Can science fiction make the world a better place?
As I’ve discussed before, SF can have a demonstrable impact on the real world in terms of inspiring scientists to develop new technologies. But part of that previous discussion included the potential costs and negative effects of that technology—something SF lit explores in often frightening detail.
Damien G Walter has written a thoughtful and compelling piece for The Ascender Magazine on the way SF serves as a forum for building a better world through imaginative explorations, as, in his words: “…imagination has an unspeakably important role to play in solving the problems of our world.”
In the overview to The Ascender article on his blog, Mr. Walters describes the two basic audiences for SF as liberal and conservative constituencies, each approaching reading SF with different aims: world-building and escapism, respectively.*
“The increasingly frequent arguments about race, gender, sexuality and other forms of representation in science fiction (I put forward this increasing frequency as a good thing, to be clear) arise at the faultlines where the two constituencies of science fiction meet.”
It’s this social futurism that is often neglected when discussing the predictive aspects of SF writing. Mr. Walters cites excellent examples of progressive SF writers who address sociopolitical issues directly, such as Ursula Le Guin. Le Guin’s The Left Hand of Darkness is still one of the benchmarks for literature about gender and The Dispossessed made me seriously consider for the first time if an anarchist state might be possible. But there are just as many wacky libertarian-conservative imagined futures like Starship Troopers or The Moon is a Harsh Mistress—line marriage anyone?
But I think Mr. Walters really gets at the core of an important idea when he writes about SF as the literature of the imagination:
“The wider message of science fiction isn’t necessarily the content, but rather, the medium itself. If science fiction is the great product of the modern imagination, then it is to the imagination that it directs our attention.”
The individual quirks of a given vision of the future are less important than the act of trying to imagine one. Gay marriage seems downright prosaic once you’ve spent time inhabiting an imaginary line marriage. Star Trek showed the first interracial kiss on television. John Christopher’s The Death of Grass made us confront the possibility of ecological disaster as early as 1956. Beyond predicting the next cool gadget, SF has long helped those of us who embrace the genre adapt to the ever increasing pace of technological and social evolution.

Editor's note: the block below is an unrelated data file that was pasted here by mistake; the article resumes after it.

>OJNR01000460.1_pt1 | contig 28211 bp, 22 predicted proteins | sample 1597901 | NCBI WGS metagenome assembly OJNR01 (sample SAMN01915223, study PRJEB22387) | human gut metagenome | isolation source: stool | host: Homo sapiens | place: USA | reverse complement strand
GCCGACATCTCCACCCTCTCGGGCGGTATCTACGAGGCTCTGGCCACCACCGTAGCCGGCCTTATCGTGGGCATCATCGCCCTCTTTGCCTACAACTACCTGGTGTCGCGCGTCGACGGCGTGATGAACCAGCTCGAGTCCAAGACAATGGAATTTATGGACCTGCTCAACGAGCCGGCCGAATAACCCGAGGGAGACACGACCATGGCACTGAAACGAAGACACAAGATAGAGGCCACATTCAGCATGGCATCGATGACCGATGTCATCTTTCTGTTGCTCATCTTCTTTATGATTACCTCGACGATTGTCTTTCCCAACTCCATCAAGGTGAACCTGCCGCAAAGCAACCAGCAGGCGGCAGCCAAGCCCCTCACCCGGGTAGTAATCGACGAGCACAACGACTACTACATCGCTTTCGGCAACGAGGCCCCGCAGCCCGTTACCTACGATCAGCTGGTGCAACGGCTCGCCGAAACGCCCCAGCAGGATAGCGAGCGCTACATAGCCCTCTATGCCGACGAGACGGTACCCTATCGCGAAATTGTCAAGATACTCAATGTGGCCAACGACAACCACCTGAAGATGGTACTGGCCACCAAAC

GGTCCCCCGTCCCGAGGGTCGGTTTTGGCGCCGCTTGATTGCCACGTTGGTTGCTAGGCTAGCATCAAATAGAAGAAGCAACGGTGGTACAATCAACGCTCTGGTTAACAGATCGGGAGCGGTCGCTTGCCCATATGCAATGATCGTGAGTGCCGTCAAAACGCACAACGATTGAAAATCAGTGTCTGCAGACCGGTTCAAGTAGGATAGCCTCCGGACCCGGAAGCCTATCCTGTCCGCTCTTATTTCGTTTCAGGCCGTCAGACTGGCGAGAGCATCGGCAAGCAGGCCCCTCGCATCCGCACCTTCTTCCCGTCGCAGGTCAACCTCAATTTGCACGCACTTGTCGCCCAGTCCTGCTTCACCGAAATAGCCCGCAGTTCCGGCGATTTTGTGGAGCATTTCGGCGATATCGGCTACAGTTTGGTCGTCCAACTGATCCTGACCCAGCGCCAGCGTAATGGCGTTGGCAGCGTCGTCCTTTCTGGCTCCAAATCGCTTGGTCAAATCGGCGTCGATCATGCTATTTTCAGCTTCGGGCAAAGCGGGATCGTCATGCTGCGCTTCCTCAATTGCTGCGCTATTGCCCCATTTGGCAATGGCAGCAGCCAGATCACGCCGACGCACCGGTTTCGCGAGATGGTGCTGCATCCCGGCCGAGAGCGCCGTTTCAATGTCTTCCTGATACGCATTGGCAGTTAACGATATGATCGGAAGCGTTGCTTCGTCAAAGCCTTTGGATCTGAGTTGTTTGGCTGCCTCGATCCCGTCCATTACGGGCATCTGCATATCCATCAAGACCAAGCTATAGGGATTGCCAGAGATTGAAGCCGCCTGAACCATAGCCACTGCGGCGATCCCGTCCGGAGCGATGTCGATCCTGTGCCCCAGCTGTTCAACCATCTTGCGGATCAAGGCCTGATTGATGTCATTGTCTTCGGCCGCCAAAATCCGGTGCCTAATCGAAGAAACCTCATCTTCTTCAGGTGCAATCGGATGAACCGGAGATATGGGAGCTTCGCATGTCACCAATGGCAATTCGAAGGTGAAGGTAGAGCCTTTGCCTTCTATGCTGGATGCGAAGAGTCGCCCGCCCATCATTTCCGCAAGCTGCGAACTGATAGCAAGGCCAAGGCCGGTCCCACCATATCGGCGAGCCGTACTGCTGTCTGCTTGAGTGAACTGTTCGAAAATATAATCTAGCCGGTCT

One of the principle benefits of reading a lot of SF is the protection it affords the reader from future shock. If you have imagined—with the help of a good writer—a wide range of possible futures, you’re less likely to be alarmed by new technologies or new social norms.
Vernor Vinge‘s Rainbows End is a great example of near future world-building that examines both the practical and social impacts of emerging technologies. Reading the novel, I shuddered at the (largely metaphoric) book scanning device that devoured whole libraries; felt pangs of sympathy for a character struggling with the displacing effects of anti-aging tech (a possible social cost of looking younger that had never occurred to me before), and vicariously reveled in the potential applications of wearable computing.
Despite the potential downsides of Vinge’s future, I’d be ready for it tomorrow. Bring on the wearable computing and constantly wired life, I’m ready to Google everything I see.
Can SF make the world a better place? The cumulative effect of all these imagined futures on the real world is probably equally dark as light—as many drugged-out cyber terrorists as social progressives might have been inspired by a given piece of SF. But change is indeed the only constant and SF is the only literature that has ever fully engaged with change at all levels.
*Although I would argue that the line he draws between these two goals is blurry at best, isn’t world-building just a different kind of escapism? —maybe a more progressive kind, but still.